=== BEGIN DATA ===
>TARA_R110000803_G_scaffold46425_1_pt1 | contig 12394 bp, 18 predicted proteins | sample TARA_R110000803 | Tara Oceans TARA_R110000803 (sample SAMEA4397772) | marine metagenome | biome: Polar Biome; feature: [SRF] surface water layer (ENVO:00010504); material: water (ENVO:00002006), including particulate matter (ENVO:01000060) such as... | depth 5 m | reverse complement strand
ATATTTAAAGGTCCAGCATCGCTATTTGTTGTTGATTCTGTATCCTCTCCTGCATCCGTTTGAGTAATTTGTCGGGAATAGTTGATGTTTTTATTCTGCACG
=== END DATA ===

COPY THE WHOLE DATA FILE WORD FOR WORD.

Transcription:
>TARA_R110000803_G_scaffold46425_1_pt1 | contig 12394 bp, 18 predicted proteins | sample TARA_R110000803 | Tara Oceans TARA_R110000803 (sample SAMEA4397772) | marine metagenome | biome: Polar Biome; feature: [SRF] surface water layer (ENVO:00010504); material: water (ENVO:00002006), including particulate matter (ENVO:01000060) such as... | depth 5 m | reverse complement strand
ATATTTAAAGGTCCAGCATCGCTATTTGTTGTTGATTCTGTATCCTCTCCTGCATCCGTTTGAGTAATTTGTCGGGAATAGTTGATGTTTTTATTCTGCACG